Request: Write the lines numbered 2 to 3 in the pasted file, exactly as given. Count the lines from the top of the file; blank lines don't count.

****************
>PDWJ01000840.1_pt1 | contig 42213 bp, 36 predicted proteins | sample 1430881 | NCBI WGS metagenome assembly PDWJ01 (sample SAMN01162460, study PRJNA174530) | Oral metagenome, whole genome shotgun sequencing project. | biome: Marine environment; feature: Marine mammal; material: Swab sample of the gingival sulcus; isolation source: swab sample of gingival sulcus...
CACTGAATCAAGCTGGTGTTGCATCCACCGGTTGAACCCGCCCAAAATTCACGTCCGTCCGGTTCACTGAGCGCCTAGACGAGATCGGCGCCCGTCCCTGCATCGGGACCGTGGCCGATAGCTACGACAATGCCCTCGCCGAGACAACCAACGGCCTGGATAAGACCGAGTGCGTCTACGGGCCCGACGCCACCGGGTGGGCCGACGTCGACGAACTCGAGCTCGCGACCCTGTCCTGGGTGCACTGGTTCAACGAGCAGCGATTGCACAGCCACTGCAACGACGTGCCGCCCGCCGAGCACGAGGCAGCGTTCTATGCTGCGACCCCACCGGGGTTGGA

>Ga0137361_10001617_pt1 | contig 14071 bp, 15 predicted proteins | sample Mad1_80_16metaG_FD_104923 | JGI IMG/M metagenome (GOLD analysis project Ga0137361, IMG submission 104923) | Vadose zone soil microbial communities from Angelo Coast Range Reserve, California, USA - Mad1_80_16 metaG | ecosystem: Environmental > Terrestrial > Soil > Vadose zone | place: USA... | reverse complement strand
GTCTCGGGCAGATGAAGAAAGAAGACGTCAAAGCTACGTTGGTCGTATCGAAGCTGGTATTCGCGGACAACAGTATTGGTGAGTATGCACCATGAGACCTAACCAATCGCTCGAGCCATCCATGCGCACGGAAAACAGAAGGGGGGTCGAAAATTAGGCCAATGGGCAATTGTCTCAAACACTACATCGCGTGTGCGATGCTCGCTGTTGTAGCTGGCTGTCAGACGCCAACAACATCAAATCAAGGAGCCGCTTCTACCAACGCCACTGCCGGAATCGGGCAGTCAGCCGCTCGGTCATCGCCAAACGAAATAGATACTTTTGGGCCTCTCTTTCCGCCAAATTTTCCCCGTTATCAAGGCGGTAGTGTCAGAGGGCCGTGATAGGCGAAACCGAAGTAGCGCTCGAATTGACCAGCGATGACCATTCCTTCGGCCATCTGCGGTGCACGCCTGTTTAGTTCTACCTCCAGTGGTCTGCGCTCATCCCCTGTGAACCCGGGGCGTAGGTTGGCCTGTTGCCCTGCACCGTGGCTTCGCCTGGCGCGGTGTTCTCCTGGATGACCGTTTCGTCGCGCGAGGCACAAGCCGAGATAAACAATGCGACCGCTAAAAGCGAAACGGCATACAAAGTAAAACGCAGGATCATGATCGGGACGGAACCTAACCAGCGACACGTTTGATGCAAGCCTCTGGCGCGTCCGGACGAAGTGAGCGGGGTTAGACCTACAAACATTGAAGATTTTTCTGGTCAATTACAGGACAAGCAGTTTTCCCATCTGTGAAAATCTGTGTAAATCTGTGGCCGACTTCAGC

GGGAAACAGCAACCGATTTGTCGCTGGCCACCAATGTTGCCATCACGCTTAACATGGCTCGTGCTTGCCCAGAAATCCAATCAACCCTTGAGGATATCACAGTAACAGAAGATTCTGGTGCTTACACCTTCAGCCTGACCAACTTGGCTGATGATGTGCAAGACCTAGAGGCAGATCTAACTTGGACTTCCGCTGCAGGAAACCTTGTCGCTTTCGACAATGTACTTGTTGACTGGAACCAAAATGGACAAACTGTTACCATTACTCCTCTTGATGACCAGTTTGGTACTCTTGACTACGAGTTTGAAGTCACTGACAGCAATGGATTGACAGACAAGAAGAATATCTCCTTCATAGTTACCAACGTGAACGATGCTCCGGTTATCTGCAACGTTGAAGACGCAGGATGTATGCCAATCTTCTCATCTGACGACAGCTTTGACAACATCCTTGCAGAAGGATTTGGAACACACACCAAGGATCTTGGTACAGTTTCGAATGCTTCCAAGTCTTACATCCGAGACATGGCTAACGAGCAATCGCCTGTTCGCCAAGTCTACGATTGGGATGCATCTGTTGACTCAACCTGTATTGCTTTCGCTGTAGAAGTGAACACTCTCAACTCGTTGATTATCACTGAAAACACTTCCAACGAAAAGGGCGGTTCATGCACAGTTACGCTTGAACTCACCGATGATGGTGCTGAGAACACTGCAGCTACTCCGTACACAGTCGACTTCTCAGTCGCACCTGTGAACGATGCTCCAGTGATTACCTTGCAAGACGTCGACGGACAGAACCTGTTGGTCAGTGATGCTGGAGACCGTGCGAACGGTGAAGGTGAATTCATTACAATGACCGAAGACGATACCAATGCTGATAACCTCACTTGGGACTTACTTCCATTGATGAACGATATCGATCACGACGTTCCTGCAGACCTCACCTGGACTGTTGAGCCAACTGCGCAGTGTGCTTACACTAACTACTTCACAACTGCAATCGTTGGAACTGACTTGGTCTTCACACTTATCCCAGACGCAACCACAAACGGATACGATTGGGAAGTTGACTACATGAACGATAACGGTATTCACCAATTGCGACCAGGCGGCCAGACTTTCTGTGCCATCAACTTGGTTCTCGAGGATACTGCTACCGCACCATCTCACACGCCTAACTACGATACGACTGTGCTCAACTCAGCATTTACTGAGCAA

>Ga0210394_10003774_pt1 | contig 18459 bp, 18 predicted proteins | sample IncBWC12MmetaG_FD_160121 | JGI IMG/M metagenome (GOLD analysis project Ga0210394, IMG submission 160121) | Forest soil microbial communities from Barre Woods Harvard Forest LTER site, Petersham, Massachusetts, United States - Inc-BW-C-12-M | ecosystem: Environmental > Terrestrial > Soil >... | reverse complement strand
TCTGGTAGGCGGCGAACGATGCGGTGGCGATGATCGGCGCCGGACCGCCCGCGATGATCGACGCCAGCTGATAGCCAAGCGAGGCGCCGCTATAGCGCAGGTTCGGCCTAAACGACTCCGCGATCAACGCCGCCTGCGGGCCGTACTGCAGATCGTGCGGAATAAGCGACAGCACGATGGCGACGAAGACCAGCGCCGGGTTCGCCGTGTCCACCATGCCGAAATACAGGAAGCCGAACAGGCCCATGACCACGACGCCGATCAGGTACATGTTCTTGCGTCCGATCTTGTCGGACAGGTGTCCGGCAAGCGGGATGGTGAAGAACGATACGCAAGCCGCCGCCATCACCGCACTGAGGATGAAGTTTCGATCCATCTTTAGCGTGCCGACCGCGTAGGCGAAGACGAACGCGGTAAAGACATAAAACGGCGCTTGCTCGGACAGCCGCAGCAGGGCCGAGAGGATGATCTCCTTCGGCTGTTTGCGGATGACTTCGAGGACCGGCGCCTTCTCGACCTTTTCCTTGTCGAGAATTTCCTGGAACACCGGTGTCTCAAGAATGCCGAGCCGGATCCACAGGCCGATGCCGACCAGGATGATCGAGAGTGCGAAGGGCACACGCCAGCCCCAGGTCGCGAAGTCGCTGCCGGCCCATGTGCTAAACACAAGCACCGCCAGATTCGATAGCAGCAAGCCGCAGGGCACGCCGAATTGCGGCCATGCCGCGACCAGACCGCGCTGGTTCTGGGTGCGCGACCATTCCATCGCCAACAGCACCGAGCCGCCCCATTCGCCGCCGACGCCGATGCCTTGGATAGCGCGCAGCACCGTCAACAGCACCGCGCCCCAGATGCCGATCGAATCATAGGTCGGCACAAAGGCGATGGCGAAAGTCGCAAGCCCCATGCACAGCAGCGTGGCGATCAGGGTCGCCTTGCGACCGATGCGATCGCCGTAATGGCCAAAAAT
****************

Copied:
CACTGAATCAAGCTGGTGTTGCATCCACCGGTTGAACCCGCCCAAAATTCACGTCCGTCCGGTTCACTGAGCGCCTAGACGAGATCGGCGCCCGTCCCTGCATCGGGACCGTGGCCGATAGCTACGACAATGCCCTCGCCGAGACAACCAACGGCCTGGATAAGACCGAGTGCGTCTACGGGCCCGACGCCACCGGGTGGGCCGACGTCGACGAACTCGAGCTCGCGACCCTGTCCTGGGTGCACTGGTTCAACGAGCAGCGATTGCACAGCCACTGCAACGACGTGCCGCCCGCCGAGCACGAGGCAGCGTTCTATGCTGCGACCCCACCGGGGTTGGA

>Ga0137361_10001617_pt1 | contig 14071 bp, 15 predicted proteins | sample Mad1_80_16metaG_FD_104923 | JGI IMG/M metagenome (GOLD analysis project Ga0137361, IMG submission 104923) | Vadose zone soil microbial communities from Angelo Coast Range Reserve, California, USA - Mad1_80_16 metaG | ecosystem: Environmental > Terrestrial > Soil > Vadose zone | place: USA... | reverse complement strand